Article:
In wake of tragedy, heroes emerged

By Sam Wildow

swildow@aimmediamidwest.com

MIAMI COUNTY — Miami County is hosting a number of events memorializing the 20th anniversary of the Sept. 11, 2001 terrorist attacks, and local organizations kicked off those events on Friday.

“We’re honored as commissioners and privileged that we were able to get this 9/11 event here in Miami County,” said Miami County Commissioner Ted Mercer, giving a special thanks to Selena Loyd, executive director of the Miami County Veterans Services, for working to bring the Tunnels to Towers 9/11 mobile exhibit to downtown Troy.

“It brings our community together,” Mercer said. “It’s just another cultural thing that we have in Miami County that’s hard to beat. We hope all our people come out and visit it and pay their respects.” Mercer, on behalf of the Miami County Commissioners, said they look forward to seeing everyone.

The Tunnels to Towers 9/11 mobile exhibit opened to visitors on Friday, Sept. 10. It will continue to be on display in front of the Miami County Courthouse from 1 to 9 p.m. on Saturday, Sept. 11, and from 1 to 7 p.m. on Sunday, Sept. 12. The mobile exhibit is free.

The mobile exhibit is a tribute to all those who lost their lives on Sept. 11, 2001, including the 343 members of the Fire Department of New York City (FDNY) who died responding to the attacks.

The 83-foot tractor-trailer turned into a 1,100-square-foot exhibit, providing interactive education to visitors. The exhibit includes artifacts such as steel beams from the towers, documentary videos, and recordings of first responder radio transmissions.

Retired FDNY Firefighter Jim Kielty, one of the guides of the mobile exhibit, said the Tunnels to Towers organization was founded by the family of Stephen Stiller, a FDNY firefighter who lost his life on Sept. 11, 2001. Kielty said Stiller had finished his shift and was on his way to play golf with his three brothers when he heard what was happening at the World Trade Center. Stiller returned, put on 70 pounds of equipment, and ran on foot through gridlocked New York City traffic and a blocked-off Brooklyn Battery Tunnel to the World Trade Center, where he would later lose his life.

Tunnels to Towers, in memory of Stiller and other first responders who lost their lives, raises funds to pay off the mortgages of fallen law enforcement officers and firefighters who lose their lives in the line of duty, or to 9/11 related illness, and leave behind young children. The foundation’s goal is to ensure stability and security for these families facing sudden, tragic loss, according to its website at t2t.org.

The Tunnel to Towers Foundation also raises funds to help injured veterans and first responders, as well as Gold Star families. The foundation builds mortgage-free smart homes for injured veterans and first responders to help with their specific needs. The foundation will also pay the mortgages of surviving spouses of military servicepeople who lost their lives while serving in the military.

The Tunnels to Towers 9/11 mobile exhibit included a number of artifacts from the Sept. 11, 2001 terrorist attacks, including pieces of the equipment from the FDNY rescue companies that perished on that day. The exhibit also included a tribute to FDNY Firefighter Dennis P. O’Berg, one of the firefighters who died as a result of those attacks.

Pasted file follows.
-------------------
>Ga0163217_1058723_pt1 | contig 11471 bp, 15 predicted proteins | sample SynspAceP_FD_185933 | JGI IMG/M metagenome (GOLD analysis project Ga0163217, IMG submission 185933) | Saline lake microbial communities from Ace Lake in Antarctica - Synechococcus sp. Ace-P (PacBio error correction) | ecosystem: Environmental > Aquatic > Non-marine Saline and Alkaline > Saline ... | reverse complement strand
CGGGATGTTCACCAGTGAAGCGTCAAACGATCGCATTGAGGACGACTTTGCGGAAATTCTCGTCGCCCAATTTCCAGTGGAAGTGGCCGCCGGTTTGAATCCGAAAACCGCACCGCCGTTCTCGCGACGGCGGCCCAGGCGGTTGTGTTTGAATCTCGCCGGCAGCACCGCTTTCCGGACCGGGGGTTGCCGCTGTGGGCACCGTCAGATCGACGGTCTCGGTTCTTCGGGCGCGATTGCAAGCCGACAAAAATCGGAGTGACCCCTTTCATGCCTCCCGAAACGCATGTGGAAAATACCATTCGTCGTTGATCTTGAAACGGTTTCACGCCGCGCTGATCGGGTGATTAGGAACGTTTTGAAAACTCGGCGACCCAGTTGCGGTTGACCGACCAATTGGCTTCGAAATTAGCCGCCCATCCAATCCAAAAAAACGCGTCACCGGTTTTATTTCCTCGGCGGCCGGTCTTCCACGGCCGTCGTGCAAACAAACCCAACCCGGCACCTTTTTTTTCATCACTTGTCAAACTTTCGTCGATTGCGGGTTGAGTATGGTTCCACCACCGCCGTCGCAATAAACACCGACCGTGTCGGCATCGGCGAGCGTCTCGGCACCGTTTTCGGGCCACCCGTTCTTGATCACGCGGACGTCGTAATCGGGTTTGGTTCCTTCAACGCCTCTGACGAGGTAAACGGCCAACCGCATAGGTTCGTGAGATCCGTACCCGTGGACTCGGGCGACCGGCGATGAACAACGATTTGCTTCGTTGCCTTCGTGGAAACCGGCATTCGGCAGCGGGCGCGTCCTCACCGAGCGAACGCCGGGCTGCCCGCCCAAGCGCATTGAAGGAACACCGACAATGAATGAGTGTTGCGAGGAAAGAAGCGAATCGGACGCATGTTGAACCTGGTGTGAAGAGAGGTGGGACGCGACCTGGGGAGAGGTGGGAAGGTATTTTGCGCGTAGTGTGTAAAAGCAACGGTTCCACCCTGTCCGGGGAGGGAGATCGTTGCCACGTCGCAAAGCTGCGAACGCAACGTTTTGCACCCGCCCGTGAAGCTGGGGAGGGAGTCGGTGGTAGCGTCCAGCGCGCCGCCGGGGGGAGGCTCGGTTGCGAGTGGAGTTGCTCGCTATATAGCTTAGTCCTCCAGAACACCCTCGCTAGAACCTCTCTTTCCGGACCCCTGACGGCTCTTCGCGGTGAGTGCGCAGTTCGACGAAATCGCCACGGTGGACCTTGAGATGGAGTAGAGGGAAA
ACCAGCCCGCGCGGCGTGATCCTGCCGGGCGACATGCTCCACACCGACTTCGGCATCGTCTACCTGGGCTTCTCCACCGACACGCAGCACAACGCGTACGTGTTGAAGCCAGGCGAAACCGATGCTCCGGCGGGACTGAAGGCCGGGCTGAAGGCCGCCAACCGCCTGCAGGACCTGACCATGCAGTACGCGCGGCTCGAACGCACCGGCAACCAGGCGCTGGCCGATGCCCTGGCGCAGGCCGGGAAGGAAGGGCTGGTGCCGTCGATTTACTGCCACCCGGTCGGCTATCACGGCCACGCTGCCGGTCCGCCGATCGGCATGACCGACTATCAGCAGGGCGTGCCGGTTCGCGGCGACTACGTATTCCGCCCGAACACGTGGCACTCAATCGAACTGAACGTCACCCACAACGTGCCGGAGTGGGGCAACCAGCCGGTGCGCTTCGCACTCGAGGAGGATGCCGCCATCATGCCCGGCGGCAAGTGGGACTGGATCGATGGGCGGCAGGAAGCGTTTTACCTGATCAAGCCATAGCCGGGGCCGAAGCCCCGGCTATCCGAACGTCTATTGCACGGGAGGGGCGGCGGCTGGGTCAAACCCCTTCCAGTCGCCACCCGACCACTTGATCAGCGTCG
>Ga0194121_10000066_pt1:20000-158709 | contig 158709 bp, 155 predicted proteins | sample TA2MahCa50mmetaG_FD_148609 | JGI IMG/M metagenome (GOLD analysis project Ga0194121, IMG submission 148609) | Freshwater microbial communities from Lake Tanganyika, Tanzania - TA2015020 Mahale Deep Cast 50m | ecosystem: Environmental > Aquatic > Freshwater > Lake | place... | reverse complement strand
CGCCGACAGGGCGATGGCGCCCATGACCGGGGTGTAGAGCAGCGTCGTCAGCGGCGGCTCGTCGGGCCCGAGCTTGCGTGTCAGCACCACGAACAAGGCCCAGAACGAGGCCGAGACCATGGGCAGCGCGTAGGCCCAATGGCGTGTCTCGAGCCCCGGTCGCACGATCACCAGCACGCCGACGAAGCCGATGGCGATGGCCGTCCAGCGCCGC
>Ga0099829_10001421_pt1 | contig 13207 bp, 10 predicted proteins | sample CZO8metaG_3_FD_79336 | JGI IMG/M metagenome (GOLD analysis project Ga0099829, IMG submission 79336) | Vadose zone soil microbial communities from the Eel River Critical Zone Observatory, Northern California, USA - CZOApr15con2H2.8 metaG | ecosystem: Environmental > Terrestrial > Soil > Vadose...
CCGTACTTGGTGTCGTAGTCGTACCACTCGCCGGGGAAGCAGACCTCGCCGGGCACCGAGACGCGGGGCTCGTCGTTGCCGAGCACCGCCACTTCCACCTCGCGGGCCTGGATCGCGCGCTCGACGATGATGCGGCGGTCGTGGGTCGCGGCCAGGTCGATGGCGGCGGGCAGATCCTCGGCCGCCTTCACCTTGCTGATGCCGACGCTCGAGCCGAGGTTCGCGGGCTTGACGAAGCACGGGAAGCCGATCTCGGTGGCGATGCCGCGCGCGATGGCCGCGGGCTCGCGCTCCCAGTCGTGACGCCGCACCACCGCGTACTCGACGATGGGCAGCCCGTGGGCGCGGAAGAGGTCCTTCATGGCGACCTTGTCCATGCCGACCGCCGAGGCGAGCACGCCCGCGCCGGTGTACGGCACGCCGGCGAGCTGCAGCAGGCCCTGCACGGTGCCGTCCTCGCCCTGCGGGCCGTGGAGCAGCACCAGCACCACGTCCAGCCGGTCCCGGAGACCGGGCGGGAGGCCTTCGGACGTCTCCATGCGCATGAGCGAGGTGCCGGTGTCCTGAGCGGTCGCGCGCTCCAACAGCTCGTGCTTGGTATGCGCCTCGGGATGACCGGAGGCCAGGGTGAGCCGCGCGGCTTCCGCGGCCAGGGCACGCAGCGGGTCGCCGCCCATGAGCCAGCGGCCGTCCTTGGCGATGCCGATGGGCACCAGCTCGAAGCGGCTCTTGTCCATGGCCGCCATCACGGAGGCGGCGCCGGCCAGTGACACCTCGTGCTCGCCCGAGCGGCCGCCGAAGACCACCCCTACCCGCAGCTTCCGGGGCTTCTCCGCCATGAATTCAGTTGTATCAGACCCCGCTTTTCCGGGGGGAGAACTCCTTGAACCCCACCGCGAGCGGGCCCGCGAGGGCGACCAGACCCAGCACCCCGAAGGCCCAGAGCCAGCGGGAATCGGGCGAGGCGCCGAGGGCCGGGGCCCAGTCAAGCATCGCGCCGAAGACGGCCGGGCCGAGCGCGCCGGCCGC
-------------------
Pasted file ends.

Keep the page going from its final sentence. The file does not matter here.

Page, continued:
Kielty described how O’Berg’s father, a FDNY lieutenant who was also named Dennis, searched for his son in the months that followed the attacks, joining with other fathers searching for their sons, many of whom were first responders. They became known as the Band of Dads.

“We would rake through every piece,” said Kielty, who also helped with the rescue efforts following the attacks.

The mobile exhibit also sought to educate students about the 1993 World Trade Center bombing, which took place on on Feb. 26, 1993, when a truck bomb detonated below the North Tower of the complex. The bombing killed six people and injured over 1,000 people. The bombing failed to cause the collapse of the towers, which was the goal of the terrorists behind the attack. The perpetrators included Ramzi Yousef, Eyad Ismoil, and a number of co-conspirators, also linked to al-Qaeda.

The mobile exhibit’s display on the 1993 bombing includes a quote from Alan Reiss, of the Port Authority of New York and New Jersey, which read, “Several Port Authority staff members who worked in the 1993 recovery lost their lives on September 11, 2001.”

Additional Sept. 11, 2001, memorial events were held in Miami County on Friday and will continue through Sunday, including at the Miami Valley Veterans Museum and the Miami County Fairgrounds.

At the Miami Valley Veterans Museum, there will be military vehicles on display, and the museum will be open with military re-enactors and other various organizations at booths at the museum as part of its event, “Troops in Town, Then & Now.” Food and a beer garden will be available at the museum. It will be open from 8 a.m. to 9 p.m. on Saturday, Sept. 11, and 10 a.m. to 4 p.m. on Sunday, Sept. 12.

At the fairgrounds, the Miami County Agricultural Society will be holding “Home Grown Heroes and First Responders Celebration.” There will be live entertainment, family activities, food trucks, fireworks, and a scavenger hunt. The fairgrounds will be open from 11 a.m. to 9 p.m. on Saturday, Sept. 11, and 11 a.m. to 4 p.m. on Sunday, Sept. 12.

Additionally on Saturday, Sept. 11, there will be a sound off at noon in downtown Troy that will include various agencies from throughout the county to show county unity. Then, at 7 p.m. on Sept. 11, there will be a memorial service held at the mobile exhibit featuring a New York City firefighter.

Free parking and shuttle rides are available at the fairgrounds.

For more details about the 9/11 events, visit www.homegrowngreat.com.